Working with Other Vendors

By eweek  |  Posted 2006-01-22 Print this article Print

That deal was with an alliance of other vendors. It was a consortium that included Fujitsu and included a few other people in the UK—also, Dell and Cisco are major suppliers. We are the team leader and the team is working well.
Some analysts are quite hot on the concept of multisourcing—like what GM is trying to do. They would say the UK Ministry of Defence contract is multisourced because there are multiple providers. Do you think multisourcing is a real trend?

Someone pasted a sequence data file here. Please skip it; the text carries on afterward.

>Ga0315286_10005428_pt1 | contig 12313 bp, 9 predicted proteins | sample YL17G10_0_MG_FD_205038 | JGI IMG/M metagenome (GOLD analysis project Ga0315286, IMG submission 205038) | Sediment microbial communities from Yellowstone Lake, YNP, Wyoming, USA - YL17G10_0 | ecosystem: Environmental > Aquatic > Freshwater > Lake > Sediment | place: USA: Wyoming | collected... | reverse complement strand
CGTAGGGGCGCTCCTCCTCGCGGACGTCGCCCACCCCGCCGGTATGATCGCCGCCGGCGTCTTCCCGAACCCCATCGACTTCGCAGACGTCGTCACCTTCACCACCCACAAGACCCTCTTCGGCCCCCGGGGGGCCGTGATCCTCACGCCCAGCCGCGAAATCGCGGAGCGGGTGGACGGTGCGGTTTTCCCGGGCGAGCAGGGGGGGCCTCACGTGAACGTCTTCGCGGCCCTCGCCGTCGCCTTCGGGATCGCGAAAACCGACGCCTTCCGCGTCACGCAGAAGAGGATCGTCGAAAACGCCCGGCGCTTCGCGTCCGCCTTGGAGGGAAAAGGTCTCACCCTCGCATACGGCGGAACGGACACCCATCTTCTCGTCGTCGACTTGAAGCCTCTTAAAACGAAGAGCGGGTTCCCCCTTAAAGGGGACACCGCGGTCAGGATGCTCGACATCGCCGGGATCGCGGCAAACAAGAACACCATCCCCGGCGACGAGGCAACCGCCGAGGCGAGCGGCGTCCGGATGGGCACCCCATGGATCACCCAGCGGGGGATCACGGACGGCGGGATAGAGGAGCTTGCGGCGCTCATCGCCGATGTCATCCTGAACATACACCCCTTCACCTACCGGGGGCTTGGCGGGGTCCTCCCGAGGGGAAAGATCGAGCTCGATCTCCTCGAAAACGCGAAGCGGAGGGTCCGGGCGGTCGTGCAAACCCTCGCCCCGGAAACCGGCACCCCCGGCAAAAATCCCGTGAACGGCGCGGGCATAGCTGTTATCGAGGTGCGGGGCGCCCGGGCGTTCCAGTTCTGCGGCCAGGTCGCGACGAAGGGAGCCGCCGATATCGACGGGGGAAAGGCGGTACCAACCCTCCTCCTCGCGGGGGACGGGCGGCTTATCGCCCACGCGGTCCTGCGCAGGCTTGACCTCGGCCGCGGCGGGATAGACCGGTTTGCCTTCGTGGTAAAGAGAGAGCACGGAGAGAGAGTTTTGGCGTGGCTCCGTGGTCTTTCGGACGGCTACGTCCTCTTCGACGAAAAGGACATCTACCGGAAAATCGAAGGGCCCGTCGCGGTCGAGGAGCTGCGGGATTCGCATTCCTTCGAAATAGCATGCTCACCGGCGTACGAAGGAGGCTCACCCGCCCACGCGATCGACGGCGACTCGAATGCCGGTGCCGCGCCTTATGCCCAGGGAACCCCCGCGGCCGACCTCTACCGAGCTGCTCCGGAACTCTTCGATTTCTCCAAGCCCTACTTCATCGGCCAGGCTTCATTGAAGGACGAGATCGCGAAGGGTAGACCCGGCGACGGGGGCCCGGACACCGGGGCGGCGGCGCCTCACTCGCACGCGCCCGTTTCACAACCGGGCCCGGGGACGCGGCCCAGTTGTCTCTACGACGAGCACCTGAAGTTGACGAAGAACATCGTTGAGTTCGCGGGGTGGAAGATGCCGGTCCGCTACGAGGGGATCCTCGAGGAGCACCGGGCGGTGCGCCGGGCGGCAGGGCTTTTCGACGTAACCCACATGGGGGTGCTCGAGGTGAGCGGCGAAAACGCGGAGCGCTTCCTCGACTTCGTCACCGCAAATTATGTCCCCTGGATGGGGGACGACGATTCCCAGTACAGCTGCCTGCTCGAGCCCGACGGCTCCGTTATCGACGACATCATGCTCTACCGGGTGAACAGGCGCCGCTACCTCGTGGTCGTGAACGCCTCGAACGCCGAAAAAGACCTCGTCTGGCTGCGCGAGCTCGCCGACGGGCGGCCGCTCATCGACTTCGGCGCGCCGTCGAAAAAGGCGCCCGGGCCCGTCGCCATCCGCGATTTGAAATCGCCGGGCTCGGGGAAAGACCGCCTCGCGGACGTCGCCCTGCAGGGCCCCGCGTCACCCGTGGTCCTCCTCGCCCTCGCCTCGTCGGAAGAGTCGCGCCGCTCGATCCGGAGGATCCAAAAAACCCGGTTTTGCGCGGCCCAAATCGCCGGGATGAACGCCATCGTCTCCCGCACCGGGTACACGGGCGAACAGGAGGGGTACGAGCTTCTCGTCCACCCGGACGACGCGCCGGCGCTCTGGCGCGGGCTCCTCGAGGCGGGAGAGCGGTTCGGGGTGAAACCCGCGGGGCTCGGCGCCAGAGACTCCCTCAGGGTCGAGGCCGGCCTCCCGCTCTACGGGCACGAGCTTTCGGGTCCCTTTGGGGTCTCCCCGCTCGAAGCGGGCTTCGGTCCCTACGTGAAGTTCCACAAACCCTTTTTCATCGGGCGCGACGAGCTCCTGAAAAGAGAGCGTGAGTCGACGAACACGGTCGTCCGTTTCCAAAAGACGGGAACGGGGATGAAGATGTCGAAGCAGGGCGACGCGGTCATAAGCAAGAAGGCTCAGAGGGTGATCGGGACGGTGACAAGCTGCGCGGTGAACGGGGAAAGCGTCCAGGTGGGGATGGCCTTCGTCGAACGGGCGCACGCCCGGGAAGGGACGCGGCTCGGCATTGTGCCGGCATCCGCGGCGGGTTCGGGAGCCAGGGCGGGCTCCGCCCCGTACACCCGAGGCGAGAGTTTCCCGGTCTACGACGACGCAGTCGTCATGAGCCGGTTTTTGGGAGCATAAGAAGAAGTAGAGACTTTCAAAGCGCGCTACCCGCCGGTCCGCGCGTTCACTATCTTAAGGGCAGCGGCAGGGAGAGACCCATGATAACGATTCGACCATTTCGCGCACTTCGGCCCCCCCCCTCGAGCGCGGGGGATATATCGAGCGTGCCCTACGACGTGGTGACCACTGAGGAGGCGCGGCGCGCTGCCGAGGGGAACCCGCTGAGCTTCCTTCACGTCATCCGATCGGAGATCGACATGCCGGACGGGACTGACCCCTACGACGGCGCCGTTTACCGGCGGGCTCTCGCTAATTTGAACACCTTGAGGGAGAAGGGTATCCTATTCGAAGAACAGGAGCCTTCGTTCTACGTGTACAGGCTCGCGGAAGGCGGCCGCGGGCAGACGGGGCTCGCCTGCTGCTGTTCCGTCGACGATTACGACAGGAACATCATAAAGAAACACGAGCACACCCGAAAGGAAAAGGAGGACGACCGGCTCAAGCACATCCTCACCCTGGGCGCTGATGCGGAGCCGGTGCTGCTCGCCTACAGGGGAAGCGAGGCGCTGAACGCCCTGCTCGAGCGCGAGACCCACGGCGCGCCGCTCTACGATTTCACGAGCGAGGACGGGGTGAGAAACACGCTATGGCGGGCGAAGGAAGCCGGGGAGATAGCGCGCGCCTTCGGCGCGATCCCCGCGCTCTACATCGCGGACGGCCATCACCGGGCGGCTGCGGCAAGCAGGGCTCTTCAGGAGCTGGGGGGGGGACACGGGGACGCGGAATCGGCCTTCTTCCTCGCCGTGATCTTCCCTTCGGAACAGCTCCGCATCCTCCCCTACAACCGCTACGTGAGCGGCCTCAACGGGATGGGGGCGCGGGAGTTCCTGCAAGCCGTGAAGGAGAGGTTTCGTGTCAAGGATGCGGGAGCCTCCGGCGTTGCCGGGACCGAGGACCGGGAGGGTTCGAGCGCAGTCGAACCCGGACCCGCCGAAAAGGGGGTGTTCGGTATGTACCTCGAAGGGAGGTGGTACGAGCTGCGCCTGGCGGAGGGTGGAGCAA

To a certain extent. Over time, most large corporations will have two, maybe three services vendors. The key is not making it so complicated that there are too many interfaces to manage. Part of the GM project was to break things into logical bundles. Not too many companies are doing it. Managing is very hard. GM is among the most sophisticated companies in the world and they have a very significant staff to manage this. A rumor emerged recently about Hewlett-Packard acquiring Computer Sciences Corp. What is your take on that combination as a potential competitor? I havent seen any substantiation to the rumor. We havent seen HP in any major competitions. I think theyre still trying to digest some of the very aggressive sales they made a couple of years ago. Click here to read more from Michael Jordan about the EDS turnaround. CSC has also not been as visible on the radar screen as they were a year and a half ago. Consolidation in this industry is kind of inevitable, and thats fine with us. Is a merger possible for EDS? I dont see anything that would really help us. Its not possible to talk about outsourcing without talking about globalization these days. Do you think youre well-positioned for the so-called "flat" world? Our business is clearly less-impacted by the growth of the Indian players. We have about 14,000 people in what we call cost-advantaged locations and that will probably grow significantly over time. Were not just in India, were in Eastern Europe and Latin America. Its a trend, you have to react to it. For [U.S.] government work, weve been setting up lower cost centers, like one in El Paso. Some of the Indian players are growing at very rapid rates. They are competitors in certain major pieces of application work although they dont have the front end of say, Accenture. They might buy the front end. Yeah, they could. But in the infrastructure business, we dont see them. Theyre not there. Its getting to be kind of a game between us and IBM—data center, virtual server, remote management—all of that. It sounds like you see HP as a challenged competitor in some ways. I think theyre challenged in that they signed a bunch of very difficult contracts from the economic standpoint. My recollection is they offered significant savings, which was required to win the contract, but didnt have the infrastructure to achieve the savings. After an initial foray into the business, they havent been as aggressive. I think under the previous leadership, they were all things to all people—consumer electronics, printers, digital photography, PCs, high-end servers, software—it was like they wanted to cover everything on the waterfront. The pull-back from broad-based investment is a smart thing. AT Kearney—why was there not the synergy that one might have expected? Kearneys a very different kind of consulting firm from, say, an Accenture. Kearney is more like a McKinsey. It didnt fit. There was too big a gap between high-value consulting and outsourcing or even applications. Its a boutique. Its a boutique and it just didnt fit our corporate culture—you couldnt reward properly the people who were building the business. You couldnt pay them enough? Yes, in our structure. And they wanted to build ownership. I was with McKinsey for ten years and I do know the prima donna mentality. Youre saying that Kearney had a few prima donnas then? Sure, they all do. The good ones are prima donnas. Were you a prima donna? Yeah, sort of [laughter]. In very few situations were we in the same clients together. Looking at IBM and its acquisition of PriceWaterhouseCoopers Consulting, which is now IBM Business Consulting Services, you can say they have a little of that, cant you? Theyre more on the Accenture model. They bought a big resource and got a lot of people. Theyre also finding out its a burden to keep 20,000 people billing. So I think theyre still trying to figure out how to run a consulting business. They [IBM] are basically a hardware and marketing shop. Theyre still having adjustment problems. So you think that some of those people will be leaving IBM? The rumors are a lot of their senior people will probably [leave] when their lockup period is over. Would you be interested in bringing some of them on? Yes. Next Page: A return to the Ross Perot era.


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